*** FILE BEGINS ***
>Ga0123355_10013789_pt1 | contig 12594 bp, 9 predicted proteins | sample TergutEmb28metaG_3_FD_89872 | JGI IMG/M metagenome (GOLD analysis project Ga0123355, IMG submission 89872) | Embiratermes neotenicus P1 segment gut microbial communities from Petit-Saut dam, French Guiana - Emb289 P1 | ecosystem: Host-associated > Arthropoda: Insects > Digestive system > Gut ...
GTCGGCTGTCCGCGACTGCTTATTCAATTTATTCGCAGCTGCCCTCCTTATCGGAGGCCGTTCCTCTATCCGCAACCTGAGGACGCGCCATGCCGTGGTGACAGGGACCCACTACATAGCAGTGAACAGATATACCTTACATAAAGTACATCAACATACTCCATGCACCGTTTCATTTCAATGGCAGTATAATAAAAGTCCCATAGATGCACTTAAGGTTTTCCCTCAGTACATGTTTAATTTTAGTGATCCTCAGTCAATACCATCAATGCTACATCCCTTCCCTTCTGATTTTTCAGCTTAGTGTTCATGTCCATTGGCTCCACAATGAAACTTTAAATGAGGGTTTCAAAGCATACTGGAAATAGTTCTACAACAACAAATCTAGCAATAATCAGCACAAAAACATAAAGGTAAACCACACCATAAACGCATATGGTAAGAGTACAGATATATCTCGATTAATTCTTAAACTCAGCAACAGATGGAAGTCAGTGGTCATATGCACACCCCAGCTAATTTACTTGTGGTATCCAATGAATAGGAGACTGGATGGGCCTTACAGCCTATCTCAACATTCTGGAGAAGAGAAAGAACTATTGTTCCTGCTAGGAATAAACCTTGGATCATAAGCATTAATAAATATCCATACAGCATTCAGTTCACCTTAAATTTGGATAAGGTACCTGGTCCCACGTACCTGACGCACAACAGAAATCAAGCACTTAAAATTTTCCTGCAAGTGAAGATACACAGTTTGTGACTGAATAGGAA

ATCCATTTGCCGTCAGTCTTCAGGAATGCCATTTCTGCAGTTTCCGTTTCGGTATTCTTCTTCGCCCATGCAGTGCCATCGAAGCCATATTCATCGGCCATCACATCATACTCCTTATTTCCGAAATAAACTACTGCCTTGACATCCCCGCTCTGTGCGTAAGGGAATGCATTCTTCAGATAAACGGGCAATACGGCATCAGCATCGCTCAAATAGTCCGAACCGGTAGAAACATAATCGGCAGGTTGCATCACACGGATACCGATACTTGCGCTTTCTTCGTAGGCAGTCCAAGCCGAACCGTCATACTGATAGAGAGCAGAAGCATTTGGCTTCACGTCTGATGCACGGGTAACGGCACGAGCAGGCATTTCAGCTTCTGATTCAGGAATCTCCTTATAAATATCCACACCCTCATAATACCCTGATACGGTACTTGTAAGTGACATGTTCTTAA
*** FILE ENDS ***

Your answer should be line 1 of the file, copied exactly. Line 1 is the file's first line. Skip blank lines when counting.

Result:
>Ga0123355_10013789_pt1 | contig 12594 bp, 9 predicted proteins | sample TergutEmb28metaG_3_FD_89872 | JGI IMG/M metagenome (GOLD analysis project Ga0123355, IMG submission 89872) | Embiratermes neotenicus P1 segment gut microbial communities from Petit-Saut dam, French Guiana - Emb289 P1 | ecosystem: Host-associated > Arthropoda: Insects > Digestive system > Gut ...